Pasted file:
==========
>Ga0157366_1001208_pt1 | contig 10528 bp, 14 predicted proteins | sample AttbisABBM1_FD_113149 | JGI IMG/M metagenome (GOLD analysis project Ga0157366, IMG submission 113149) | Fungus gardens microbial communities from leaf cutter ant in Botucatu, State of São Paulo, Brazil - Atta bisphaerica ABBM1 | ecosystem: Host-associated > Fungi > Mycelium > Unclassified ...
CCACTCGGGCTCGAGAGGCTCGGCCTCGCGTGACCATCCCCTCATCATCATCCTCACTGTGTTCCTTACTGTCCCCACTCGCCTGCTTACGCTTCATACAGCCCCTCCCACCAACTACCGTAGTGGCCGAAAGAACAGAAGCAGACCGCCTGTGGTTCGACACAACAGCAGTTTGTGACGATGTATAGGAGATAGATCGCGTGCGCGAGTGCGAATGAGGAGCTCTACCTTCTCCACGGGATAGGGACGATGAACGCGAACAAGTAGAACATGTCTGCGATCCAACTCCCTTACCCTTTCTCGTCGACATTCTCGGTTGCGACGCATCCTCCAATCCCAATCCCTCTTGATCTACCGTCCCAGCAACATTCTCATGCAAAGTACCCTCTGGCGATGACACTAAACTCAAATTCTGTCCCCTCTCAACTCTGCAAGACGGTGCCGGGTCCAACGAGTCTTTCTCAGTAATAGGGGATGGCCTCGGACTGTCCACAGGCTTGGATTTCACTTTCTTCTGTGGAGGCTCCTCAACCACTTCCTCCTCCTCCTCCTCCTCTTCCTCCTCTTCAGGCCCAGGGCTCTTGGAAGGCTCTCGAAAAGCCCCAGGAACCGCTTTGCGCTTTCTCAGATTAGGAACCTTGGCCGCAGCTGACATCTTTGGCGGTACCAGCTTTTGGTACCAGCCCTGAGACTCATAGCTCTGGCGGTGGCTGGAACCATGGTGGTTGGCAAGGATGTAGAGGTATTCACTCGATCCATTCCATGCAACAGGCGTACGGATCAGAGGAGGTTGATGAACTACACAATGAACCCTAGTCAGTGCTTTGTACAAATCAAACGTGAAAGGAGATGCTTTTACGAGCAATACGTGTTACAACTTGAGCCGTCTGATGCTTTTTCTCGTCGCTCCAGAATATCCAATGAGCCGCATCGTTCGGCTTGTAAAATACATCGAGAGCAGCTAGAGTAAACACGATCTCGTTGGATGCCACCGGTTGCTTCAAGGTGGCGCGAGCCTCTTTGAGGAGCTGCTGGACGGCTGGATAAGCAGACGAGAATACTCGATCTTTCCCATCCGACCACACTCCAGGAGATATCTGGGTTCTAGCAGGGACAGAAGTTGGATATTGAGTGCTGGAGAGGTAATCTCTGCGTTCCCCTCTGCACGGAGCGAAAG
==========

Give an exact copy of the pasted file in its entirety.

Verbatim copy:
>Ga0157366_1001208_pt1 | contig 10528 bp, 14 predicted proteins | sample AttbisABBM1_FD_113149 | JGI IMG/M metagenome (GOLD analysis project Ga0157366, IMG submission 113149) | Fungus gardens microbial communities from leaf cutter ant in Botucatu, State of São Paulo, Brazil - Atta bisphaerica ABBM1 | ecosystem: Host-associated > Fungi > Mycelium > Unclassified ...
CCACTCGGGCTCGAGAGGCTCGGCCTCGCGTGACCATCCCCTCATCATCATCCTCACTGTGTTCCTTACTGTCCCCACTCGCCTGCTTACGCTTCATACAGCCCCTCCCACCAACTACCGTAGTGGCCGAAAGAACAGAAGCAGACCGCCTGTGGTTCGACACAACAGCAGTTTGTGACGATGTATAGGAGATAGATCGCGTGCGCGAGTGCGAATGAGGAGCTCTACCTTCTCCACGGGATAGGGACGATGAACGCGAACAAGTAGAACATGTCTGCGATCCAACTCCCTTACCCTTTCTCGTCGACATTCTCGGTTGCGACGCATCCTCCAATCCCAATCCCTCTTGATCTACCGTCCCAGCAACATTCTCATGCAAAGTACCCTCTGGCGATGACACTAAACTCAAATTCTGTCCCCTCTCAACTCTGCAAGACGGTGCCGGGTCCAACGAGTCTTTCTCAGTAATAGGGGATGGCCTCGGACTGTCCACAGGCTTGGATTTCACTTTCTTCTGTGGAGGCTCCTCAACCACTTCCTCCTCCTCCTCCTCCTCTTCCTCCTCTTCAGGCCCAGGGCTCTTGGAAGGCTCTCGAAAAGCCCCAGGAACCGCTTTGCGCTTTCTCAGATTAGGAACCTTGGCCGCAGCTGACATCTTTGGCGGTACCAGCTTTTGGTACCAGCCCTGAGACTCATAGCTCTGGCGGTGGCTGGAACCATGGTGGTTGGCAAGGATGTAGAGGTATTCACTCGATCCATTCCATGCAACAGGCGTACGGATCAGAGGAGGTTGATGAACTACACAATGAACCCTAGTCAGTGCTTTGTACAAATCAAACGTGAAAGGAGATGCTTTTACGAGCAATACGTGTTACAACTTGAGCCGTCTGATGCTTTTTCTCGTCGCTCCAGAATATCCAATGAGCCGCATCGTTCGGCTTGTAAAATACATCGAGAGCAGCTAGAGTAAACACGATCTCGTTGGATGCCACCGGTTGCTTCAAGGTGGCGCGAGCCTCTTTGAGGAGCTGCTGGACGGCTGGATAAGCAGACGAGAATACTCGATCTTTCCCATCCGACCACACTCCAGGAGATATCTGGGTTCTAGCAGGGACAGAAGTTGGATATTGAGTGCTGGAGAGGTAATCTCTGCGTTCCCCTCTGCACGGAGCGAAAG